Yasmina Reza: Plays 1: Art, Life x 3, The Unexpected Man, Conversations After a Burial (Paperback)
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Now in one volume, the works of "the most successful international playwright of her generation" (Vogue).
Yasmina Reza's plays reflect the razor sharp wit, social commentary, and impeccable comedic timing that have earned the praise of critics throughout the world, none more so than the Tony Award-winning Art, an eccentric and clever play of ideas that took the American theater community by storm. In this sly critique of contemporary relationships, Reza skillfully picks apart the friendship of three men via a bowl of olives and a white-on-white painting. Now translated into more than 30 languages, Art continues to be performed worldwide, even as Reza's other plays have garnered similar acclaim. Life x 3, Reza's most recent offering, again highlights her satirical wit as two couples face off in three different versions of the dinner from hell. Praised as "compact, cool and clever" by Christopher Isherwood of Variety, Reza uses the acidic exchanges of her characters to illuminate their inner desire for love and acceptance. Also included in this edition are two earlier plays, The Unexpected Man and Conversations After a Burial. Each elucidates the startling difference between public and private life, be it in the confines of a train compartment or a country estate in the aftermath of a loved one's passing.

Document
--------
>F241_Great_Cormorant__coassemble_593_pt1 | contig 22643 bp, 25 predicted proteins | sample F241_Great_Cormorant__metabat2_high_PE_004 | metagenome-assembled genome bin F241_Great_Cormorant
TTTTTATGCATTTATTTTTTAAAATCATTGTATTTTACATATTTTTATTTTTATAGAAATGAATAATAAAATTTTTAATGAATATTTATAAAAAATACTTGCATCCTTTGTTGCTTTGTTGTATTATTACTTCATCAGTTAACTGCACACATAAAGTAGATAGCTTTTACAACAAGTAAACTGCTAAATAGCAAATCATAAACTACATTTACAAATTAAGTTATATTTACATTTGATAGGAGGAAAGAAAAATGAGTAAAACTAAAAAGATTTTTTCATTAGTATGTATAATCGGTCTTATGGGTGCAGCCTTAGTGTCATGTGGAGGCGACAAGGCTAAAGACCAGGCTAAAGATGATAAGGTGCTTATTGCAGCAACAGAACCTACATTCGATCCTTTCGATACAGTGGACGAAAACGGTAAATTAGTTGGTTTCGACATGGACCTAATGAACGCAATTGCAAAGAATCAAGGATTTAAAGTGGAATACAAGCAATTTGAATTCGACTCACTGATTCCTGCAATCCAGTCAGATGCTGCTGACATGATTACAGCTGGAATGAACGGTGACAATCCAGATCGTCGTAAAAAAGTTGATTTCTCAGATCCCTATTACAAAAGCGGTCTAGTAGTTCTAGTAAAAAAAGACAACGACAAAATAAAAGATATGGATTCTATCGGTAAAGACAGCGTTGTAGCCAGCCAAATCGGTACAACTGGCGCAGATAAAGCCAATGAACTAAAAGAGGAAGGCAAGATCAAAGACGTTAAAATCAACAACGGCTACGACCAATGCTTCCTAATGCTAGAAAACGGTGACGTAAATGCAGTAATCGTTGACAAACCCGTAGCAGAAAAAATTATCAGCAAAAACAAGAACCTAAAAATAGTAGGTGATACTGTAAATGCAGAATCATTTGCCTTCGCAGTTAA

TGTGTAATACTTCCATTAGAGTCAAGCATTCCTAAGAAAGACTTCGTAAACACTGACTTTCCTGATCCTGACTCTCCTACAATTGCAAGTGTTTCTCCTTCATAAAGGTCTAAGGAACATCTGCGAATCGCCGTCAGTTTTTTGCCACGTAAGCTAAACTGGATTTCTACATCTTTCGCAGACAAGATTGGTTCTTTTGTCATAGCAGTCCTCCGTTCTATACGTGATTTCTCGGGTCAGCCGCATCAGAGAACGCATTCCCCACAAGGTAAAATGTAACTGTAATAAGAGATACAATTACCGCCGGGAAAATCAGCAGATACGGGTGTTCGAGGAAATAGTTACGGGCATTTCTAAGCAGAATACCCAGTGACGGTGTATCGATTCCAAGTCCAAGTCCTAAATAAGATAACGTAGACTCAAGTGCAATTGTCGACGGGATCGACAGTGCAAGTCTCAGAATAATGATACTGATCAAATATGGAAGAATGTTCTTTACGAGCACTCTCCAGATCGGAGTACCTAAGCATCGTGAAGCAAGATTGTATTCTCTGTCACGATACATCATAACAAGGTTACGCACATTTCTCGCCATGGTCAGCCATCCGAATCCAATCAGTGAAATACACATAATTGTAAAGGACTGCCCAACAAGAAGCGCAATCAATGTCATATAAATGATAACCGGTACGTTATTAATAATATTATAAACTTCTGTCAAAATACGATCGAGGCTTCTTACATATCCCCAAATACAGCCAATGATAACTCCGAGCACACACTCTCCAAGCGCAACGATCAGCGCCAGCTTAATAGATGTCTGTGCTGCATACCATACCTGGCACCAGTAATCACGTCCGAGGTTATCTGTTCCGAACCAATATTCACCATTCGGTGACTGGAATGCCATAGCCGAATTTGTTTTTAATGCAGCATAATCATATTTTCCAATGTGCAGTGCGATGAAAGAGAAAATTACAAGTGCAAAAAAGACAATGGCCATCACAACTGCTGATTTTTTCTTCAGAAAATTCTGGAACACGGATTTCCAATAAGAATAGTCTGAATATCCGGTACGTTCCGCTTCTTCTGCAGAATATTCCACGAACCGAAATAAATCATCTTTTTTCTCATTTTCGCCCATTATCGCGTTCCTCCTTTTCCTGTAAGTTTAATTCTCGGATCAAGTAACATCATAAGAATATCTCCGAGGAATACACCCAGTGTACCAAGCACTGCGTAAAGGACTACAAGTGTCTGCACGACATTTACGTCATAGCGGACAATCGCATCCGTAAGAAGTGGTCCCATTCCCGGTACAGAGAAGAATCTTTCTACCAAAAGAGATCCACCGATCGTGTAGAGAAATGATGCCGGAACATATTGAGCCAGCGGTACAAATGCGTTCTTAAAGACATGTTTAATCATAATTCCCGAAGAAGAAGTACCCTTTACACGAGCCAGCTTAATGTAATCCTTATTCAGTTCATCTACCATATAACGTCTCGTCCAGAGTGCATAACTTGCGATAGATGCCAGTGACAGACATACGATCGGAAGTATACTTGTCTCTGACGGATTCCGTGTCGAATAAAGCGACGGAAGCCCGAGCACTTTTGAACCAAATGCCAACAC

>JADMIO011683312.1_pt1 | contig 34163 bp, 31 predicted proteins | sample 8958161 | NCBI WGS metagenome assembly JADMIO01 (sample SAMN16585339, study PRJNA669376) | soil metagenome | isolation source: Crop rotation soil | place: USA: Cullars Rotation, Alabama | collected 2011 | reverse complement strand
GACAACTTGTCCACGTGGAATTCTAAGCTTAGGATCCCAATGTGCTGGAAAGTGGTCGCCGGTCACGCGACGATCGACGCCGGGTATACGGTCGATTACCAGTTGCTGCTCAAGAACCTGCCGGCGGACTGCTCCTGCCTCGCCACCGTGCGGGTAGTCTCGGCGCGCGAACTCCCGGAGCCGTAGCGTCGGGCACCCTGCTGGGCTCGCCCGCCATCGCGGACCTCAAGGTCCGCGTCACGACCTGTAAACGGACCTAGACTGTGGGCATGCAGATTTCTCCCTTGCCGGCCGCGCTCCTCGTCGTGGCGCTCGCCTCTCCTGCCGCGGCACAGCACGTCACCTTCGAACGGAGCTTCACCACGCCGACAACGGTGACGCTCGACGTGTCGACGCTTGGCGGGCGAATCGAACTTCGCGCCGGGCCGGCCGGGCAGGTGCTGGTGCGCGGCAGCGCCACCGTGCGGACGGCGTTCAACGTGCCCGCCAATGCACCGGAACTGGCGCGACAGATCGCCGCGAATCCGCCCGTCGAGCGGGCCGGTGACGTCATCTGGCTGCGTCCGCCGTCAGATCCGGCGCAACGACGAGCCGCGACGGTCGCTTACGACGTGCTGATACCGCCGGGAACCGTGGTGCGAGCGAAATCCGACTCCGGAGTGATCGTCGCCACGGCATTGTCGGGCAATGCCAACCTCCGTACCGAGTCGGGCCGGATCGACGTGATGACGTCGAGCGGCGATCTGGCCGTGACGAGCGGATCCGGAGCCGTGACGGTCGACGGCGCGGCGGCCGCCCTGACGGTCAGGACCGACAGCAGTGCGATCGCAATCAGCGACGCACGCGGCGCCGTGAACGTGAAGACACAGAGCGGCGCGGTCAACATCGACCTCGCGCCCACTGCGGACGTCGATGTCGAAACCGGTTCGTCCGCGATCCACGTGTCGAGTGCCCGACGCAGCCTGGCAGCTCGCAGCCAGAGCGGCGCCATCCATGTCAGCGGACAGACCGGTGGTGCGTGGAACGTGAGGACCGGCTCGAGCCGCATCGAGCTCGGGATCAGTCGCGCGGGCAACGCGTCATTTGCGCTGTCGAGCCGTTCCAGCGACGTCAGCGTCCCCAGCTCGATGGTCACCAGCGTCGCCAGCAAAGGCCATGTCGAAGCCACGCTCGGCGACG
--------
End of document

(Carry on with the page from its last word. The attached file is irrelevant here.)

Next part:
About the Author
Yasmina Reza, born in Paris in 1959, is an acclaimed playwright, screenwriter, and novelist. Her first play, Conversations Après un Enterrement (Conversations After a Burial) won her the 1987 Molière Award for Best Author along with a Johnson Foundation Award and a SACD New Talent Award. Her other works for the theater include Art and The Unexpected Man, among others. She lives in Paris.
Christopher Hampton is a highly successful British dramatist. His work for the Royal Court included Total Eclipse (1968) and The Philanthropist (1970). An accomplished linguist, his adaptation include Uncle Vany (1970), Hedda Gabler (1970) and A Doll's House (1971). His best known recent work has been his adaptaion of Les Liaisons Dangereuses by Laclos.
"One of the most musical and psychologically acute playwrights." —Financial Times
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